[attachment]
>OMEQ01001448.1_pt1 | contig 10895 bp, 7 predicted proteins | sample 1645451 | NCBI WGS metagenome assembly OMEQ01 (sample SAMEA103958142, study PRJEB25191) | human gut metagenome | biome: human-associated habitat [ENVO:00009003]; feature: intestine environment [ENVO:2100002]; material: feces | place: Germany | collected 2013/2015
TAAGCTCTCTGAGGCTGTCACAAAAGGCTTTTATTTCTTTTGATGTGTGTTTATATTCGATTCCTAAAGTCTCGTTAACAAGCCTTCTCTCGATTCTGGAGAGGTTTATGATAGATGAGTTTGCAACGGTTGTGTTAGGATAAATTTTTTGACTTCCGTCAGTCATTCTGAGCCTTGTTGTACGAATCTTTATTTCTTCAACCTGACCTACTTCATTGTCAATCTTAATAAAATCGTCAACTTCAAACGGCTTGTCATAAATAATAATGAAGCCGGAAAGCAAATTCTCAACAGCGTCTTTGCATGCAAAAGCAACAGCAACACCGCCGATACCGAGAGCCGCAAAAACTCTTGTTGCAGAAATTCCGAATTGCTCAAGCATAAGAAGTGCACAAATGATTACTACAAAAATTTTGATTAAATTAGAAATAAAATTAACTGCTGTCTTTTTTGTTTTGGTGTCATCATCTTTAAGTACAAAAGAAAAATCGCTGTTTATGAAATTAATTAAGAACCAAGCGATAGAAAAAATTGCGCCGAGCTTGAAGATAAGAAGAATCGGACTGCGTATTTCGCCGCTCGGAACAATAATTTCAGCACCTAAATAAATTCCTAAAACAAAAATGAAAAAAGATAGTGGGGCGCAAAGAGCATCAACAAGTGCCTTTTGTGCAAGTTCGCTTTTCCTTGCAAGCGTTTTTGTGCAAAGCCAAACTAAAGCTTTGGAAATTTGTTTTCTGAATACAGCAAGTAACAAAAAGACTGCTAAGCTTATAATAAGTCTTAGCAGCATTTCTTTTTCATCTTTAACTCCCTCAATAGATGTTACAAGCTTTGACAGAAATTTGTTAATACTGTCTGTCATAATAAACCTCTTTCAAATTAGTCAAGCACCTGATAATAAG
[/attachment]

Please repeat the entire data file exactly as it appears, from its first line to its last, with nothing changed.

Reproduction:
>OMEQ01001448.1_pt1 | contig 10895 bp, 7 predicted proteins | sample 1645451 | NCBI WGS metagenome assembly OMEQ01 (sample SAMEA103958142, study PRJEB25191) | human gut metagenome | biome: human-associated habitat [ENVO:00009003]; feature: intestine environment [ENVO:2100002]; material: feces | place: Germany | collected 2013/2015
TAAGCTCTCTGAGGCTGTCACAAAAGGCTTTTATTTCTTTTGATGTGTGTTTATATTCGATTCCTAAAGTCTCGTTAACAAGCCTTCTCTCGATTCTGGAGAGGTTTATGATAGATGAGTTTGCAACGGTTGTGTTAGGATAAATTTTTTGACTTCCGTCAGTCATTCTGAGCCTTGTTGTACGAATCTTTATTTCTTCAACCTGACCTACTTCATTGTCAATCTTAATAAAATCGTCAACTTCAAACGGCTTGTCATAAATAATAATGAAGCCGGAAAGCAAATTCTCAACAGCGTCTTTGCATGCAAAAGCAACAGCAACACCGCCGATACCGAGAGCCGCAAAAACTCTTGTTGCAGAAATTCCGAATTGCTCAAGCATAAGAAGTGCACAAATGATTACTACAAAAATTTTGATTAAATTAGAAATAAAATTAACTGCTGTCTTTTTTGTTTTGGTGTCATCATCTTTAAGTACAAAAGAAAAATCGCTGTTTATGAAATTAATTAAGAACCAAGCGATAGAAAAAATTGCGCCGAGCTTGAAGATAAGAAGAATCGGACTGCGTATTTCGCCGCTCGGAACAATAATTTCAGCACCTAAATAAATTCCTAAAACAAAAATGAAAAAAGATAGTGGGGCGCAAAGAGCATCAACAAGTGCCTTTTGTGCAAGTTCGCTTTTCCTTGCAAGCGTTTTTGTGCAAAGCCAAACTAAAGCTTTGGAAATTTGTTTTCTGAATACAGCAAGTAACAAAAAGACTGCTAAGCTTATAATAAGTCTTAGCAGCATTTCTTTTTCATCTTTAACTCCCTCAATAGATGTTACAAGCTTTGACAGAAATTTGTTAATACTGTCTGTCATAATAAACCTCTTTCAAATTAGTCAAGCACCTGATAATAAG